New details on negotiations with the Department of Water and Power's union emerged Tuesday to show movement on the utility's health care and work rules. "There’s still things that you need to iron out and that’s what we’re doing now," says Council President Herb Wesson.
New details on the future of the Department of Water and Power’s health care and work rules emerged Tuesday as the Los Angeles City Council continued to negotiate a contract with the utility’s union.
The mayor has expressed his desire for more concessions from the union on work rules, and Monday night he took his case to a joint meeting of the city's neighborhood councils.
"Clearly, there has been important progress," Garcetti spokesman Yusef Robb said in a statement. "We are reviewing the language that's on the table to make sure it achieves Mayor Garcetti's goals on DWP reform."
City Council President Herb Wesson believes a deal is on the horizon.
“We’re getting closer and you saw that movement within the past 48 hours,” said Wesson after emerging from a two-hour council session behind closed doors. “The council is optimistic that there will be a partnership with the mayor. You can feel it in the hair on the back of your neck.”
The L.A. City Council was expected to vote Tuesday on the latest contract terms following the closed session discussion. That did not happen, though another closed session meeting is scheduled for Wednesday.
“Did the council ... want to take a vote? Yes," Wesson said. "But there’s still things that you need to iron out and that’s what we’re doing now."
The latest terms of the deal would continue the practice of entirely subsidizing DWP workers’ health care. An earlier proposal would have required active and retired employees to start paying toward health benefits in 2016. The proposal would defer any cost-of-living adjustments until October of 2016, when DWP employees would get a two-to-four percent bump. A previous draft similarly deferred the raises, without a guarantee they would occur at all.
Last week, the Mayor’s office signaled that the DWP’s work rules were a sticking point in the contract. This latest proposal would allow the Executive Employee Relations Committee to renegotiate work rules, compensation, overtime and bonuses at any point during the contract, those changes would still require approval from IBEW members. Examples of work rules could include how many workers are required to complete a job and how sick leave is handled.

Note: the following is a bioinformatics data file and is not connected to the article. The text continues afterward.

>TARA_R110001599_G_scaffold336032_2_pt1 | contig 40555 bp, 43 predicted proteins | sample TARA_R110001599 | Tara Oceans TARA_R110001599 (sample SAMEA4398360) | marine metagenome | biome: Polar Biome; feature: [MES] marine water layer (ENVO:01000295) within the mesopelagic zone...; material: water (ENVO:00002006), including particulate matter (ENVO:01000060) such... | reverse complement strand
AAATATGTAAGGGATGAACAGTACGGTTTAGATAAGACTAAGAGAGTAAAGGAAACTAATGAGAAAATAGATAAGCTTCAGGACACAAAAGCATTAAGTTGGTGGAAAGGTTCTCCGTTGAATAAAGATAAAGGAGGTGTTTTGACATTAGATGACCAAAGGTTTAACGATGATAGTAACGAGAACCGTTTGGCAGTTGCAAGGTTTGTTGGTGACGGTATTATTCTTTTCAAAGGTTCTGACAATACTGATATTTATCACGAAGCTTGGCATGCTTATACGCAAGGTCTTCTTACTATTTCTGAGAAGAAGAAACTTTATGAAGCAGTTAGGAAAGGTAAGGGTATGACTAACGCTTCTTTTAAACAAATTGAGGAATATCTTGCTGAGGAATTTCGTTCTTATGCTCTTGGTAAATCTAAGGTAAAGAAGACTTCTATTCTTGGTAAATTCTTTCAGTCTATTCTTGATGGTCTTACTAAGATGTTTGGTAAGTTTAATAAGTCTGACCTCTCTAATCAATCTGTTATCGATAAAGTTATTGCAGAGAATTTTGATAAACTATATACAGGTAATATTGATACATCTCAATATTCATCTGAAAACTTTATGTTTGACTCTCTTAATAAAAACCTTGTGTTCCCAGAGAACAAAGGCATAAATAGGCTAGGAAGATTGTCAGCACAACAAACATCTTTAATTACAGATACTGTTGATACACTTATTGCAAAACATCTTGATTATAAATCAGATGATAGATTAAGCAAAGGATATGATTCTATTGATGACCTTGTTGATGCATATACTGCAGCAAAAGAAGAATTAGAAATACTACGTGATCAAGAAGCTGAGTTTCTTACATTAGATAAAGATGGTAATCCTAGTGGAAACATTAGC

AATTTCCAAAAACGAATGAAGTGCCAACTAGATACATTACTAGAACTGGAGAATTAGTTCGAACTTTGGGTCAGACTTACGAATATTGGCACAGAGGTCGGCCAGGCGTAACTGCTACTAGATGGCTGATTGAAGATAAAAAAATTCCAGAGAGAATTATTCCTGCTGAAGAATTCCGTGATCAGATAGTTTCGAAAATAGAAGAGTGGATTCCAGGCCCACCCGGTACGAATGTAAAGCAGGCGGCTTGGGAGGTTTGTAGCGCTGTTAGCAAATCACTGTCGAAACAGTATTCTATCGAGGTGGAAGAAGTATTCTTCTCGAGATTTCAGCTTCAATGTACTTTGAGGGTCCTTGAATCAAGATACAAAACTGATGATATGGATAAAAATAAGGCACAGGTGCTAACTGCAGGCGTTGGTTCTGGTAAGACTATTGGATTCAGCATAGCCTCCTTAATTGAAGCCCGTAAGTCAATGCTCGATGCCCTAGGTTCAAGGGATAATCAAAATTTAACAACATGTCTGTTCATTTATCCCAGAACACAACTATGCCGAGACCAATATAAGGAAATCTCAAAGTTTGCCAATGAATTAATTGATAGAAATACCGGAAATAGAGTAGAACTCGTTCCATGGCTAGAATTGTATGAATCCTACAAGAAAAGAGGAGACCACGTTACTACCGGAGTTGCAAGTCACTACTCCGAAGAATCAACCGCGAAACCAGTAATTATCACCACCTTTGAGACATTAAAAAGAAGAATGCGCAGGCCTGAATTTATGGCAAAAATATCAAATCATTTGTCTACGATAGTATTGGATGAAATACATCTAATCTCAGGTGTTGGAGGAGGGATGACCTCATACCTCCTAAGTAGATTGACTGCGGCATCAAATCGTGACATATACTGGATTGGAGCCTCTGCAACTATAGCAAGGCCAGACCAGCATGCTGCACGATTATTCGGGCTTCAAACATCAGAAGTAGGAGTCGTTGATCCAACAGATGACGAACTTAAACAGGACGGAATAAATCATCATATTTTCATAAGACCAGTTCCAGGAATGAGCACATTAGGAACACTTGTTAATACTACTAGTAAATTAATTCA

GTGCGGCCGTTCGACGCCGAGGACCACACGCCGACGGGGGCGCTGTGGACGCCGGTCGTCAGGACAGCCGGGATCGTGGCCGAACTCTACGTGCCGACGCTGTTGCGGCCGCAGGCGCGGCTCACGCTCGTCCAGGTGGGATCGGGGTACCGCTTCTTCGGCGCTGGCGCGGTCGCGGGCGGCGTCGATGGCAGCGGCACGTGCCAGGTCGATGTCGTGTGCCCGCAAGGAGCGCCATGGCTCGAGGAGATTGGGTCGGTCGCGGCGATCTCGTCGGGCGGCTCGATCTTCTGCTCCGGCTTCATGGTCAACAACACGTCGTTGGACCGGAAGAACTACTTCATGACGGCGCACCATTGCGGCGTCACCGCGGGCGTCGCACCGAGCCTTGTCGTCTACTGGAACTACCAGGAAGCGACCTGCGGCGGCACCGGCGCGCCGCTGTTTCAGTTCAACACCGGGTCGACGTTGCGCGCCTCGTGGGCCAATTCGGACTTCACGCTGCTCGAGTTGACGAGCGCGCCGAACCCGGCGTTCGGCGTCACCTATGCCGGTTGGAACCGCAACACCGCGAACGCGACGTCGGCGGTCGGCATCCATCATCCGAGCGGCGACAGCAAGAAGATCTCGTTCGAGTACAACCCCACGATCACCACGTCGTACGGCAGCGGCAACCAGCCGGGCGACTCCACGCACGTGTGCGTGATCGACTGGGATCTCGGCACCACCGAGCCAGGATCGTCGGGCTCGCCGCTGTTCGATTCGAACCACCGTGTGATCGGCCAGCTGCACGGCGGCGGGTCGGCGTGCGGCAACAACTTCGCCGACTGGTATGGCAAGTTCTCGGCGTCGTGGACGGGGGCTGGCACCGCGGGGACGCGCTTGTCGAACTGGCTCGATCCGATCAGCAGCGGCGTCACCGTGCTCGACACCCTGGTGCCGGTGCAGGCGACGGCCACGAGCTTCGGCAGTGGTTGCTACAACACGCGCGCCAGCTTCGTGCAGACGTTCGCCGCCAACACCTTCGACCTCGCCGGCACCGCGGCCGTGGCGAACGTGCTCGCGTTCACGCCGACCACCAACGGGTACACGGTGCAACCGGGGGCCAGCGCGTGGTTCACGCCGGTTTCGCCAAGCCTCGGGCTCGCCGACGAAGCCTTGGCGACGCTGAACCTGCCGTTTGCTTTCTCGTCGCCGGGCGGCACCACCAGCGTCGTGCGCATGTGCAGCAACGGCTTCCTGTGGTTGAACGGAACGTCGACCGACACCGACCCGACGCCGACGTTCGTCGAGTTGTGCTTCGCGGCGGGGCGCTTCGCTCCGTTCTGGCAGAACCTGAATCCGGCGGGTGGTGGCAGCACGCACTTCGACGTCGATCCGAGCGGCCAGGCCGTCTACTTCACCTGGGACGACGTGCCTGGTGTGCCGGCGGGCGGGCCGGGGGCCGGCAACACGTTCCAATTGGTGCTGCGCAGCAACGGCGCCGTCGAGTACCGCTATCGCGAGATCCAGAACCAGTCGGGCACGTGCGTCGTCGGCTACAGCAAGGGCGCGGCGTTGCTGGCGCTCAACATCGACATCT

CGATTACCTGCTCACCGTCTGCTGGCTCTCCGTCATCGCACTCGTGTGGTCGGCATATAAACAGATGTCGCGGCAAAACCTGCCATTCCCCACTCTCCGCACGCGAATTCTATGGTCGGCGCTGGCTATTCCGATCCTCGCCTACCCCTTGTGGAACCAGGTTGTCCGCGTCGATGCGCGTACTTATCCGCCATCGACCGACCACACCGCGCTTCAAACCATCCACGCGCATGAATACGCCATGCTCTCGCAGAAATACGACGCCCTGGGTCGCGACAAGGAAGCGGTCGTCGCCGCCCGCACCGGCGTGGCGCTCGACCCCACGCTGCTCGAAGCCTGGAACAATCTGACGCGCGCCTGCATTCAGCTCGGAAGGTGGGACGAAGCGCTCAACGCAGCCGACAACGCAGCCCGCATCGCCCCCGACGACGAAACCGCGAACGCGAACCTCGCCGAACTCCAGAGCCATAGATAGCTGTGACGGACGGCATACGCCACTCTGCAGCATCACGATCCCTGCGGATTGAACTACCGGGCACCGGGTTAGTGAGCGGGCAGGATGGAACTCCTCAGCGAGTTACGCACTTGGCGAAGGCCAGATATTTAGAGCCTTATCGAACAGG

All of this comes just one day after the mayor told a group of neighborhood council members he would not “abandon his principles” to get a deal done. His office then posted a petition that asks for public support to “address DWP's costly and secret work rules, which are at the heart of fixing the department, and it must allow DWP reform to continue on an ongoing basis.”
The council president declined to comment on Garcetti’s petition. However, talks between the two offices are still happening.
“The mayor and I have been in constant communication. That will continue," Wesson said. "We had a conversation yesterday. We had texts. I owe him a couple of texts now because I was in closed session and I just could not respond to him.”
Garcetti, an officer in the U.S. Navy Reserve, is currently serving his annual two-week duty in Southern California. He announced Tuesday that he would switch to inactive status at the end of the year.
Garcetti listed his goals for DWP reform in an email to supporters:
You elected me Mayor to reform DWP, and just six weeks after taking office, your vote is making a difference. Right now, there is a new DWP contract proposal on the table and I want to make sure it delivers real reform to save money for you.
Here are my goals for DWP:
- No more secret deals on perks and work rules
- Ongoing reform beyond this contract
- Hold the line on raises
- Achieve pension savings
- Lower healthcare costs
Our election victory has delivered a DWP contract proposal with significant savings. But it must address DWP's costly and secret work rules, which are at the heart of fixing the department, and it must allow DWP reform to continue on an ongoing basis.
The right contract is in the best interests of both ratepayers and DWP employees. Together, we can build the city of our dreams and that starts by taking care of the basics, especially our DWP.
Thanks for all you do.
This story has been updated.
[6:55 p.m. : This story was updated to reflect Mayor Eric Garcetti's response.]